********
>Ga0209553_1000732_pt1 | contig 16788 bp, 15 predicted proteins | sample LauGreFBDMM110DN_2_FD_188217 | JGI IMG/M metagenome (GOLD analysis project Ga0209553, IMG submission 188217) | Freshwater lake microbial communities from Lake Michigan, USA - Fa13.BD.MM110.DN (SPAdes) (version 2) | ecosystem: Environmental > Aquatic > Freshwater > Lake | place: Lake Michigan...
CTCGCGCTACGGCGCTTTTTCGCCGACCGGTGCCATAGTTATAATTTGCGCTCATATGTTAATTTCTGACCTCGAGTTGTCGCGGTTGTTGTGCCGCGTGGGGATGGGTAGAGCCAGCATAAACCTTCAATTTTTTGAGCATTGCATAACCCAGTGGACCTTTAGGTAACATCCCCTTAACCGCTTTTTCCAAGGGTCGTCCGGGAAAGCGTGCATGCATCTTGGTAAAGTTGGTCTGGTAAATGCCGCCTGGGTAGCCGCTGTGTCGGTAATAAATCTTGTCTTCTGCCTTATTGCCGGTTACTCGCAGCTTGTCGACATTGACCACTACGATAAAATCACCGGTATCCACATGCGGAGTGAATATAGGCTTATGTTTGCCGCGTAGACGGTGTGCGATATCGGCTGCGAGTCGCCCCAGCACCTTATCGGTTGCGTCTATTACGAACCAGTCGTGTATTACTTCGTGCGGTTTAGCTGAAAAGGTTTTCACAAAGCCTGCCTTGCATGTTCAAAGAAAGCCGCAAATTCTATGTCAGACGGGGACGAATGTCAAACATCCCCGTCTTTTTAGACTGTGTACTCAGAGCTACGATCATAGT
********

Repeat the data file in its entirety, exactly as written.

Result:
>Ga0209553_1000732_pt1 | contig 16788 bp, 15 predicted proteins | sample LauGreFBDMM110DN_2_FD_188217 | JGI IMG/M metagenome (GOLD analysis project Ga0209553, IMG submission 188217) | Freshwater lake microbial communities from Lake Michigan, USA - Fa13.BD.MM110.DN (SPAdes) (version 2) | ecosystem: Environmental > Aquatic > Freshwater > Lake | place: Lake Michigan...
CTCGCGCTACGGCGCTTTTTCGCCGACCGGTGCCATAGTTATAATTTGCGCTCATATGTTAATTTCTGACCTCGAGTTGTCGCGGTTGTTGTGCCGCGTGGGGATGGGTAGAGCCAGCATAAACCTTCAATTTTTTGAGCATTGCATAACCCAGTGGACCTTTAGGTAACATCCCCTTAACCGCTTTTTCCAAGGGTCGTCCGGGAAAGCGTGCATGCATCTTGGTAAAGTTGGTCTGGTAAATGCCGCCTGGGTAGCCGCTGTGTCGGTAATAAATCTTGTCTTCTGCCTTATTGCCGGTTACTCGCAGCTTGTCGACATTGACCACTACGATAAAATCACCGGTATCCACATGCGGAGTGAATATAGGCTTATGTTTGCCGCGTAGACGGTGTGCGATATCGGCTGCGAGTCGCCCCAGCACCTTATCGGTTGCGTCTATTACGAACCAGTCGTGTATTACTTCGTGCGGTTTAGCTGAAAAGGTTTTCACAAAGCCTGCCTTGCATGTTCAAAGAAAGCCGCAAATTCTATGTCAGACGGGGACGAATGTCAAACATCCCCGTCTTTTTAGACTGTGTACTCAGAGCTACGATCATAGT